Tana Delta Green Heart Initiative to spur economic growth, promote conservation efforts and contribute to climate change mitigation and adaptation

The Tana Delta is located in the coastal region of Kenya at the end of Kenya’s longest and largest river, the Tana River. Approximately 90% of the Delta lies in Tana River County and about 10% lies in Lamu County. The Delta is an Important Bird Area, a Ramsar Site, a Key Biodiversity Area (KBA), a Global Biodiversity Hotspot, and part of the Coastal Forests of Eastern Africa Hotspot. The Delta provides valuable natural resources such as rich soils, vegetation, and wildlife. The aim of the project is to create an Indigenous and Community Conserved area (95,000ha), within the middle of the Delta which is around 130,000ha and home to 120,000 people. 

Nature Kenya has worked with Tana Delta communities since 2007, firstly mounting a national and international campaign against more than seven land-grabbing projects. Subsequently, Nature Kenya successfully encouraged and facilitated national and county governments to formulate a community-led Land Use Plan (LUP) informed by a Strategic Environmental Assessment (SEA). During the development of the LUP, a lot of data on the Delta was gathered by Nature Kenya and partners. Nature Kenya has conducted numerous surveys in the Delta since 2012, including over 100 villages, consulting men and women, youth, heads of households, and village and area leaders and elders. Their views, aspirations, plight, and suggested solutions informed all the surveys and consultations that culminated to the highly consultative LUP. 

The project, led by RSPB, was designed to demonstrate how the LUP could be implemented in the heart of the Delta, where biodiversity is richest and access to water and land is hotly contested. The Darwin Initiative supported the implementation of the Tana River Delta Land Use Plan, a framework that guides the management of land and natural resources at the Delta. The plan incorporates the adaptation of climate-smart agriculture by farmers and pastoralists which is key in improving livelihoods, building resilience to climate change, and conserving the 130,000ha Delta. The project design was aligned to respond to biodiversity conservation provisions of The Wildlife Conservation and Management Act (that allows for development of wildlife conservancies) and the Forest Conservation and Management law (that provides for community forests) offering a framework for Indigenous Community Conserved Areas (ICCAs). 

Nature Kenya also explored sustainable financing options through the Tana Delta Green Heart Initiative, alongside a plan-vivo approach to generate carbon credits to enhance livelihoods and nature values within the Delta. Although the Darwin project has recently come to an end, the Green Heart Initiative is the future hope for climate smart solutions that generate jobs, improve livelihoods and conserve biodiversity. The Tana Delta Green Heart Initiative’s vision is designed to deliver the preferred strategy set out in the Tana River Delta Land Use Plan (2014). The initiative seeks to transform the lives of people living within and around the Tana River Delta by promoting sustainable economic growth and protection of the environment, creating new jobs and livelihoods, and boosting the regional and national economy.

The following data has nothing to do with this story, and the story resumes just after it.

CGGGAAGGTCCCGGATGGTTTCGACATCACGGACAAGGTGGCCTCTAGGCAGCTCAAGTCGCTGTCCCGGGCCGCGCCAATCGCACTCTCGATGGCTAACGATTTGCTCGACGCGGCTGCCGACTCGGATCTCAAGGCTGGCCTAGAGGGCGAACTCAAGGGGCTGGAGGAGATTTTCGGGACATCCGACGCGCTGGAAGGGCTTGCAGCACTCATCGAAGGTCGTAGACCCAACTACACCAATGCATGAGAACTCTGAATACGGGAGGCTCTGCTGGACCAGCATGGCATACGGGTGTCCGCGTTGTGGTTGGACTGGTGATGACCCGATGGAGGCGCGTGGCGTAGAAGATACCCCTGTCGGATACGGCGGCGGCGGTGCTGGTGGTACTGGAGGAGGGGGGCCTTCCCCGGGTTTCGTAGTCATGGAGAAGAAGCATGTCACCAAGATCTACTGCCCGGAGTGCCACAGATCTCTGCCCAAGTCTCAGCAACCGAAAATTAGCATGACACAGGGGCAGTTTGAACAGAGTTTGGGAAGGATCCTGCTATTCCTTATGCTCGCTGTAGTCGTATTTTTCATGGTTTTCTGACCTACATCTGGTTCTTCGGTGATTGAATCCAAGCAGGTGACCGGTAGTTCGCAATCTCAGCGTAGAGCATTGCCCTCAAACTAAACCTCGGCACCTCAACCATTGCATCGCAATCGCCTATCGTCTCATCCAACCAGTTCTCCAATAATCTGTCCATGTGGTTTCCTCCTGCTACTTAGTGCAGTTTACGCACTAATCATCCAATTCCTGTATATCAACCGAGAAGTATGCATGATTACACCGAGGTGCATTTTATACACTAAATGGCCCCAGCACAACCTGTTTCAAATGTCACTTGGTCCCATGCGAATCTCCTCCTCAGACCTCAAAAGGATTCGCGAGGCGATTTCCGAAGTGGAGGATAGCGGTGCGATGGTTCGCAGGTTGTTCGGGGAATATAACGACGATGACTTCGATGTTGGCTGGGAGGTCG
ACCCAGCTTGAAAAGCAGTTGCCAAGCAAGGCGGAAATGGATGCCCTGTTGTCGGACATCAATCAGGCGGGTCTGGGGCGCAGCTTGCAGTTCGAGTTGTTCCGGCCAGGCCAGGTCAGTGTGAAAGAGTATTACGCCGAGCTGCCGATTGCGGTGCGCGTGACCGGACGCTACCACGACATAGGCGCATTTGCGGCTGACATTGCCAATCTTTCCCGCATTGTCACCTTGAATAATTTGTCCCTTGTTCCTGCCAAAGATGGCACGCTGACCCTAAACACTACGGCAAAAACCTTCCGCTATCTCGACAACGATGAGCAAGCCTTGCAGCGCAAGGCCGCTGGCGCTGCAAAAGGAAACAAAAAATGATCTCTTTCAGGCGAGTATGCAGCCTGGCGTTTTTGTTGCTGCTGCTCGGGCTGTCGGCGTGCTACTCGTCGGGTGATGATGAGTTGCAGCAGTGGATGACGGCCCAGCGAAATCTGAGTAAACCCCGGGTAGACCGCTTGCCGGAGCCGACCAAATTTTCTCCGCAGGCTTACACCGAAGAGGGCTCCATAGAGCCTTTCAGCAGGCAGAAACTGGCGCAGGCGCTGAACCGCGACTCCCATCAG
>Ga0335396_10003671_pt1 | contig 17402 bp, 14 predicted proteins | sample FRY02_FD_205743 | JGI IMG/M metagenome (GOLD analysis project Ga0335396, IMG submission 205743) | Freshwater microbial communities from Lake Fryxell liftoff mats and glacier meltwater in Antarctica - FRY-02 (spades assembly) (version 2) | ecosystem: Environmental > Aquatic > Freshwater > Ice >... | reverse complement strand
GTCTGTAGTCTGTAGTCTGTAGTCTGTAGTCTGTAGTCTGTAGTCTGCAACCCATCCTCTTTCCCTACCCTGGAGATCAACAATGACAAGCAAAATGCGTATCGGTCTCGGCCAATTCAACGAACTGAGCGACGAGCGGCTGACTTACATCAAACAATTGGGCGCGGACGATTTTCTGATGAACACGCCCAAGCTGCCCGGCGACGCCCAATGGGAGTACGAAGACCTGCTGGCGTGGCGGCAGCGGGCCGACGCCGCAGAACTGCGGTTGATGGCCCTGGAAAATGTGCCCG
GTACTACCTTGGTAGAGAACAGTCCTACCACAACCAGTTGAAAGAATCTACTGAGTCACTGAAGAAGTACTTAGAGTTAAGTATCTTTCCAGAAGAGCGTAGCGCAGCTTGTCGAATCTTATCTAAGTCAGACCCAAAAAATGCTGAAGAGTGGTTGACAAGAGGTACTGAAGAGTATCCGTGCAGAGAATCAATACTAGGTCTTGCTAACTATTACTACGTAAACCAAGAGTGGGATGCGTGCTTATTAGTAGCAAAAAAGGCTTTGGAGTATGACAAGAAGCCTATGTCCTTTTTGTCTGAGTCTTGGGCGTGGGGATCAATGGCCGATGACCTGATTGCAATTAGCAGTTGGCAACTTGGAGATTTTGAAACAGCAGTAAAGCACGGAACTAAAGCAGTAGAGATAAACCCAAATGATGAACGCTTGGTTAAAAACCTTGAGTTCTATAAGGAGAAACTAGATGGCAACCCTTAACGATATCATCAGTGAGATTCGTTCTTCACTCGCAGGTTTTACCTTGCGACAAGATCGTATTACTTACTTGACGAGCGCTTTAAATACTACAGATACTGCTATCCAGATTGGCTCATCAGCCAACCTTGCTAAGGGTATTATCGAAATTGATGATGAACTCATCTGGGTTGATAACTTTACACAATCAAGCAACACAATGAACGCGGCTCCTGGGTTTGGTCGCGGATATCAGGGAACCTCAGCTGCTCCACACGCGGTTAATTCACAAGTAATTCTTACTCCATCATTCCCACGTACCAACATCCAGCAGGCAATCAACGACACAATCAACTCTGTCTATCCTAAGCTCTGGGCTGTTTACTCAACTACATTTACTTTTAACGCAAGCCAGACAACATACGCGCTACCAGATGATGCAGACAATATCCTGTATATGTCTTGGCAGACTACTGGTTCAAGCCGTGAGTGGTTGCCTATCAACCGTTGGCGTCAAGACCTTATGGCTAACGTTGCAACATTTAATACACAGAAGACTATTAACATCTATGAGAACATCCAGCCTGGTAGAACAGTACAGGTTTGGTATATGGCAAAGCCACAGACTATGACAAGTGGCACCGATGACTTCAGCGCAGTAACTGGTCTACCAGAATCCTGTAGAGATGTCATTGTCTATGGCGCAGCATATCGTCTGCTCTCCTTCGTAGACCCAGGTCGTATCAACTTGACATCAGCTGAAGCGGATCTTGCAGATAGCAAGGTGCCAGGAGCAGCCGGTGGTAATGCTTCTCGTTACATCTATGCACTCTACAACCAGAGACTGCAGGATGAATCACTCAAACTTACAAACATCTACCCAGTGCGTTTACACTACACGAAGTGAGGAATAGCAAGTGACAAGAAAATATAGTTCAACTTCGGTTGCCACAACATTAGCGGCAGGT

“Maintaining spaces for biodiversity alongside development will be beneficial, as these ecosystems will provide a range of benefits to humans. Tana Delta Green Heart Initiative will work towards achieving this,” says Dr Paul Matiku, Executive Director, Nature Kenya. 

A Green Heartland, covering the entire Delta, will be established to include farms where production services in the area will be based on green development principles. In the model, outgrowers will practice environmentally friendly means to boost production of fish, livestock meat, milk, vegetables, rice, fruits, honey, and prawns among others. It will also include conservancies where tourists will enjoy scenery and wildlife and river boat rides as well as industrial estates where private companies, including local entrepreneurs, will set up their manufacturing, processing, collection and packaging bases. Public funds will be made available to assist in the creation of basic infrastructure, including roads, electricity, and water and sanitation facilities. Warehouses for storage will be constructed by private investors. 

The European Union, through the Community Resilience Building in Livelihood and Disaster Risk Management (REBUILD) project, and the Global Environment Facility (GEF), through the Restoration Initiative project, are supporting components to set the foundation and catalyse actions in line with the objectives of the initiative. Nature Kenya, working with the Tana River County government, is scouting for potential investors and partners to ensure that the initiative’s goal is realised. There are plans to develop a follow-on Darwin project to ensure that the dream unearthed by the project 24-013 is made into a reality.

This article by John Kiptum appears in the September 2021 Darwin Initiative newsletter.

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